What Is Evangelism?

A preacher and some of his congregation standing outside of a church.
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Evangelism is the practice of trying to persuade people to become Christians or revive their commitments to Christianity. The word stems from the 12th century, with the term "evangelists" used to describe the Bible’s New Testament apostles spreading the “good word” about Christianity, according to the Etymology Dictionary.

1 Evangelism in America

In 19th-century America, the phrase “religious revival” was coined to describe a more organized, energetic approach to converting people to Christianity through orchestrated events, according to a report by the National Humanities Center at Queens College of the City University of New York. Evangelism in the 20th century used the platforms of television shows and TV networks, mostly in America, to promote Christianity. This practice is called "televangelism." America's top three religious networks -- Christian Broadcast Network, Trinity Broadcasting Network and Daystar Television -- together were worth more than $250 million in 2014, according to a National Public Radio report.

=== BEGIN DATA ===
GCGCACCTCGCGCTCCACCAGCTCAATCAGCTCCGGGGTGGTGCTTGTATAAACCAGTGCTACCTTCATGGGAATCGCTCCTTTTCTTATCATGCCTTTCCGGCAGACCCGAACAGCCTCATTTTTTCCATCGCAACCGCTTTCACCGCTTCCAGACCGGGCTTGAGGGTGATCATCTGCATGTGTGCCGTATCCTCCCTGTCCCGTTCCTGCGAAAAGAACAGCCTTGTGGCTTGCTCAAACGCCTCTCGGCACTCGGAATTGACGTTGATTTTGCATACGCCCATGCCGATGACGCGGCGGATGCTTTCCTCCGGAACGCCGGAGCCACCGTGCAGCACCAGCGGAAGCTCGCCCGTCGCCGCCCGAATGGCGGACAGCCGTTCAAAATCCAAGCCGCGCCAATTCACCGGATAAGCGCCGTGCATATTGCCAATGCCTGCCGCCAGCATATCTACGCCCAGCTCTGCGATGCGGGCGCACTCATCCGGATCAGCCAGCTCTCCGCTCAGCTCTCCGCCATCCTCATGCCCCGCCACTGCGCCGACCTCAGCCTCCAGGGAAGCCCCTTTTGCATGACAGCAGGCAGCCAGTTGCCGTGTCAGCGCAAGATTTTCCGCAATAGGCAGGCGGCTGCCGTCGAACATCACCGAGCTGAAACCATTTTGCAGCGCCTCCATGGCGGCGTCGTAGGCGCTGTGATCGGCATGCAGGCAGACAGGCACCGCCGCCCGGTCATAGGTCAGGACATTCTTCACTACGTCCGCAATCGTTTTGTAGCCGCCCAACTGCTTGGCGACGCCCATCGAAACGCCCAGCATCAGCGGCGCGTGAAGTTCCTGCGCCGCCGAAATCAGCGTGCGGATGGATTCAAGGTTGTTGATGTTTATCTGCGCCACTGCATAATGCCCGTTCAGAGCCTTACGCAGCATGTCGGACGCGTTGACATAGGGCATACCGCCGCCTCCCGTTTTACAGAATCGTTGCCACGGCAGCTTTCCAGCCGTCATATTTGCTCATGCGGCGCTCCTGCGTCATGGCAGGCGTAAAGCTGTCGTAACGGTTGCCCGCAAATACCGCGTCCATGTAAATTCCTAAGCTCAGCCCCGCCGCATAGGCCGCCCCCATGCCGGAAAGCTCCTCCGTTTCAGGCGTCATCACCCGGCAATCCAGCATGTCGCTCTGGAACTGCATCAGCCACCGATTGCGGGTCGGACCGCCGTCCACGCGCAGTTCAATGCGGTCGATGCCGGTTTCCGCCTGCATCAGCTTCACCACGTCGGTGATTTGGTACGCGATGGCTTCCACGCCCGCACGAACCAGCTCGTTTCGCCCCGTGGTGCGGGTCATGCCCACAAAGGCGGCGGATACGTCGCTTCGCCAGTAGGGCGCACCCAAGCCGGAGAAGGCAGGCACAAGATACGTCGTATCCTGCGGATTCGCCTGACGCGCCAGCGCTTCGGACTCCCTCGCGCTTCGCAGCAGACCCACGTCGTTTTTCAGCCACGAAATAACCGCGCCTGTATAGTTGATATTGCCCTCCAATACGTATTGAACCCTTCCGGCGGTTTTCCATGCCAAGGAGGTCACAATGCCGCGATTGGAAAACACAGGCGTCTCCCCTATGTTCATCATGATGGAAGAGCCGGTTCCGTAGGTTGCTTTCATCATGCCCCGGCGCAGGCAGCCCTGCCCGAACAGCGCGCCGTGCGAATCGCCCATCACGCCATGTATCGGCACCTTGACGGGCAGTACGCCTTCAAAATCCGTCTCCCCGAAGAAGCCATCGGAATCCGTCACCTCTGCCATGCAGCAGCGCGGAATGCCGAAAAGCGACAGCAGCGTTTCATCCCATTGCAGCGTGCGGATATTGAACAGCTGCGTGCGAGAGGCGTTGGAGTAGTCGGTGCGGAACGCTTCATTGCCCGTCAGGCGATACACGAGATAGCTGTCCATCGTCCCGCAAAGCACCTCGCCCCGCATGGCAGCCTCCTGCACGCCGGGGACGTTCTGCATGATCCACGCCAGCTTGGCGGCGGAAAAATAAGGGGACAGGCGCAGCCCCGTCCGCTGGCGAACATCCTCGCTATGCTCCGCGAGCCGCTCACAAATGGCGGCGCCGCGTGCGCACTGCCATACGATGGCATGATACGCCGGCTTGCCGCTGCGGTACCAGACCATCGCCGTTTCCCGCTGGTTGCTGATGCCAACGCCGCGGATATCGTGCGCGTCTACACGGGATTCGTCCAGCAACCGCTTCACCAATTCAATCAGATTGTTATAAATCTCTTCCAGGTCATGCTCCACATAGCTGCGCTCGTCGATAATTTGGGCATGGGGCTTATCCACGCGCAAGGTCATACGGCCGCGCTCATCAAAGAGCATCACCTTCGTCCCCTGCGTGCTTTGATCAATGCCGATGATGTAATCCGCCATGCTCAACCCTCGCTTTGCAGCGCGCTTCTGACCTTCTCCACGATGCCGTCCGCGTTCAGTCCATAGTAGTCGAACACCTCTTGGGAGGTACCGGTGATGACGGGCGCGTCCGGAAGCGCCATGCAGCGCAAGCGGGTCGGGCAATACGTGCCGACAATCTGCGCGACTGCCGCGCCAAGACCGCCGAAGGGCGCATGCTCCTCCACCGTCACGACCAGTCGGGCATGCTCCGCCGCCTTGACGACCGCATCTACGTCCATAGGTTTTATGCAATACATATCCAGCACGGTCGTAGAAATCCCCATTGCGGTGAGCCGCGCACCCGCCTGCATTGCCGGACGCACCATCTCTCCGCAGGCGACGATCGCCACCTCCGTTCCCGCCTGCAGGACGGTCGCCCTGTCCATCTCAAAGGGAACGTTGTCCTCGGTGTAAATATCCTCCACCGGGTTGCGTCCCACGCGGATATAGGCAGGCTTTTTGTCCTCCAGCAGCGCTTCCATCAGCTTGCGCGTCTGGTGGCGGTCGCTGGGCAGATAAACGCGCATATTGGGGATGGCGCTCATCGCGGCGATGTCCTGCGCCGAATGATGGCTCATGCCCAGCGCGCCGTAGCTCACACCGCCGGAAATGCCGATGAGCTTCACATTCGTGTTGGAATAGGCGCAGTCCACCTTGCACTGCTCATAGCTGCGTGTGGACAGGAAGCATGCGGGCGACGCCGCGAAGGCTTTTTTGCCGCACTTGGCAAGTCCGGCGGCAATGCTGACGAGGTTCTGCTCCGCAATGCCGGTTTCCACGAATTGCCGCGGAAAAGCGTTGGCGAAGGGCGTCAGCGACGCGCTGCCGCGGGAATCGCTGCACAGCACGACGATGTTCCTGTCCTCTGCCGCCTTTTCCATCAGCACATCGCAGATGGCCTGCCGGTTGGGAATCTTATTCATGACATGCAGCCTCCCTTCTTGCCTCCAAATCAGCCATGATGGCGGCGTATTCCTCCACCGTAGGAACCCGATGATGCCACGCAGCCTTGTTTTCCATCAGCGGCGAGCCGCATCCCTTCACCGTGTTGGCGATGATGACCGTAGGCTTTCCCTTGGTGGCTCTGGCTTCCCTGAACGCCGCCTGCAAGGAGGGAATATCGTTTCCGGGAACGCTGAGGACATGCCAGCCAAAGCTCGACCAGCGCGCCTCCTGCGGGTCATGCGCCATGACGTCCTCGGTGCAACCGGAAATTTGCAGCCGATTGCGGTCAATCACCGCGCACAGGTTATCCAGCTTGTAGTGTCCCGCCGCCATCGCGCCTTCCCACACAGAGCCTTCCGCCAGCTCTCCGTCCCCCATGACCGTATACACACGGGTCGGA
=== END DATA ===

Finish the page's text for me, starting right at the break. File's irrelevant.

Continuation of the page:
2 About Secular Evangelists

The word "evangelist" has become a common non-religious way to describe someone who is zealous about any idea or thing. The “New York Times,” for example, used the phrase “accordion evangelist” in describing a man who spent years promoting use of the musical instrument. Oregon’s “Portland Business Journal” reported in 2015 about a local man who was "known as a startup evangelist” for hosting programs to persuade people to start their own businesses.

S.R. Haines is a veteran writer whose work has been published by newspapers, magazines, international news wire services and nonprofit publications on topics ranging from breaking news and politics to travel, parenting, education, business and technology. She earned a Bachelor of Journalism from the University of Texas at Austin.